Photo: Paul IJsendoorn

Don’t let them silence you – speak out!

Powerful lobby groups and a handful of politicians are trying to remove the charity status of environment groups, your ability to give tax deductible donations and your freedom to speak out. Submissions close on Thursday 21 May. Please – make a submission today.

Photo: Morning Mist, Rock Island Bend, Franklin River, Southwest Tasmania.
Photograph by Peter Dombrovskis, copyright Liz Dombrovskis

Count Me in!

It was wonderful to meet so many of you at our Count me in! tour, in towns and cities across Australia. Next up, Kelly and our campaigners are heading to the Blue Mountains (20 May), Sydney (21 May) and Hobart (28 May). Will you join us?

Together we're making the case that change for the better is necessary, possible and achievable. 

Don't let them silence you – speak out!

Fuelled by the Minerals Council of Australia and the Institute of Public Affairs, a handful of politicians are attacking civil society. They want to revoke the charity status of environment groups, remove our ability to receive tax deductible donations and curtail your freedom to speak out.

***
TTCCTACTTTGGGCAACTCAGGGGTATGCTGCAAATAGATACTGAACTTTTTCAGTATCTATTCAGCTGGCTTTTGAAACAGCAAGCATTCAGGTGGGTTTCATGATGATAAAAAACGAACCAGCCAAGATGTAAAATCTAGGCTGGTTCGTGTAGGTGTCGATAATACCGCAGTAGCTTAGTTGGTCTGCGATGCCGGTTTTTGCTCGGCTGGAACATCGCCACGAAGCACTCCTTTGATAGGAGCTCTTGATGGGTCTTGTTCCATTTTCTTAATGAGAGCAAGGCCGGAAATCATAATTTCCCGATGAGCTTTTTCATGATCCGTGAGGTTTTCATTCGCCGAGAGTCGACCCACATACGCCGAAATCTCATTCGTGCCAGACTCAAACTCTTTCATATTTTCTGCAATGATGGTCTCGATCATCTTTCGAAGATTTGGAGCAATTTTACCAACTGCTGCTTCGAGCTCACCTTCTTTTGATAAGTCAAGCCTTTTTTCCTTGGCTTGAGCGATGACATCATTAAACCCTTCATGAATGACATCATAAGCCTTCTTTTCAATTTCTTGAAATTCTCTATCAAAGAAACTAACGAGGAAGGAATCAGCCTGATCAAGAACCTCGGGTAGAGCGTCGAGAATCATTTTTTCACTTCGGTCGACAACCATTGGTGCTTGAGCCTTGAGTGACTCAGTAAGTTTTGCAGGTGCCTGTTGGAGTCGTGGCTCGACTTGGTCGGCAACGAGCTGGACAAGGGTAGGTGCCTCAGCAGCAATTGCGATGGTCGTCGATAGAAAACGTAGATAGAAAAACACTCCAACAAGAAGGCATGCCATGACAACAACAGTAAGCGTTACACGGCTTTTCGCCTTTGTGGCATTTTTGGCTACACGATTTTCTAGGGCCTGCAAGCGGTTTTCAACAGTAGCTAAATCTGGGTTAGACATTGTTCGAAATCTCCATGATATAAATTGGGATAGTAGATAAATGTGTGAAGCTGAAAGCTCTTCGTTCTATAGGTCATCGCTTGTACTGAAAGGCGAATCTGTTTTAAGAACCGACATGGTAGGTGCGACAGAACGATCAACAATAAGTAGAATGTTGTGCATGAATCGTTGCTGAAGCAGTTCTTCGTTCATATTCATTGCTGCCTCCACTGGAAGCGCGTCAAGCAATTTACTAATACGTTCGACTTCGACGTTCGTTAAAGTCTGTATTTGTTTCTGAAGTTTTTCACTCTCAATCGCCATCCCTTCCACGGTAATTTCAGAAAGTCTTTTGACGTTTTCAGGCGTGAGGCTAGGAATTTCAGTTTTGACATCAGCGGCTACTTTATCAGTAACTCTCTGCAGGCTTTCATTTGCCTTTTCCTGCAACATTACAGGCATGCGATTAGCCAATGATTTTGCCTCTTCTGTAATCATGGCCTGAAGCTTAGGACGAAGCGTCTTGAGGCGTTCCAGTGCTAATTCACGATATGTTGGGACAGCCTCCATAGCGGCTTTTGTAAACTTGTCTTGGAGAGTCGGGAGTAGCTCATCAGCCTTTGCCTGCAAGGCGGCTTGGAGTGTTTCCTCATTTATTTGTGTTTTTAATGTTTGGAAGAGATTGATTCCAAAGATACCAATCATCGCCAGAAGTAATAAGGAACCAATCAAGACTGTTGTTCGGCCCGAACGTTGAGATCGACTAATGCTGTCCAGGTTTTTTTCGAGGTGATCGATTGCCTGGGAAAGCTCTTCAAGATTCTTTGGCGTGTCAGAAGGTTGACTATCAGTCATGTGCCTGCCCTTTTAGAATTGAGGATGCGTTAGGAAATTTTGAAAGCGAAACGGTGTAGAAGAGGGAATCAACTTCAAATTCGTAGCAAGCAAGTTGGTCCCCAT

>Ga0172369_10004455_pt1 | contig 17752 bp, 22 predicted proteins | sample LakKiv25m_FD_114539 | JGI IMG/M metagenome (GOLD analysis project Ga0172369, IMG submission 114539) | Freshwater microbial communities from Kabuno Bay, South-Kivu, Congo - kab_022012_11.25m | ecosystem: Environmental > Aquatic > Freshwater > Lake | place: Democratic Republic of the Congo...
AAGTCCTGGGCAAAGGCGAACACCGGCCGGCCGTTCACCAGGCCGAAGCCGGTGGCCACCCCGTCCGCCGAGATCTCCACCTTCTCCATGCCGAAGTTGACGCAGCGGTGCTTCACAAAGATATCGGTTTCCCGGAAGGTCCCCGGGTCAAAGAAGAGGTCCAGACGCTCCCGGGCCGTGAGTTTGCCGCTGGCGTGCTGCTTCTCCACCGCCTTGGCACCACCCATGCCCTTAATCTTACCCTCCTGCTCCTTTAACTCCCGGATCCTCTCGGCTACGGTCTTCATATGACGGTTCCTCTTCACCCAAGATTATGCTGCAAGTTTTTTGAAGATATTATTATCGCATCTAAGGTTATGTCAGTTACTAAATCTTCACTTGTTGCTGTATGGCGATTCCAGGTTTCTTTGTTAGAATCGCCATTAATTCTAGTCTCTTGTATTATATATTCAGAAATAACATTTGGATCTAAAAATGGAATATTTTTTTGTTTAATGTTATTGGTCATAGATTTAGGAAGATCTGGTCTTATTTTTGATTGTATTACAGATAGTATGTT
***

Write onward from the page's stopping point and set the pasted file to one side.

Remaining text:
We ask all governments and all political parties to make better choices for the environment. I’m proud of that.

Sometimes our questions are inconvenient, but they’re essential. Because people who care speak out, kids can snorkel the Reef with no oil rigs. The Franklin River flows. Fish and birds are returning to Murray floodplains. Our cars don’t run on leaded petrol. Our air is cleaner and our cities greener. Australians value these things.

We have until next Thursday 21 May to make submissions to the House of Representatives Standing Committee on the Environment inquiry into environmental organisations.

The way the inquiry’s terms of reference are worded, it sounds like planting trees is okay, but asking a company or the government to stop clearfelling old-growth forest is not. Picking up rubbish is okay, but asking companies to stop polluting is not. It doesn’t make sense.

Will you make a submission to the inquiry? We’ve given you a template submission to get started – you can make it more powerful by rewriting it in your own words.  Don’t be silenced. Please make a submission today.

Morning Mist, Rock Island Bend, Franklin River, Southwest Tasmania. Photograph by Peter Dombrovskis, copyright Liz Dombrovskis

We know protecting the environment has broad public support, and with your help, we can prove it. If thousands of ACF supporters make submissions, and all our allies do the same, the groundswell of people who care will show just how marginal this idea is.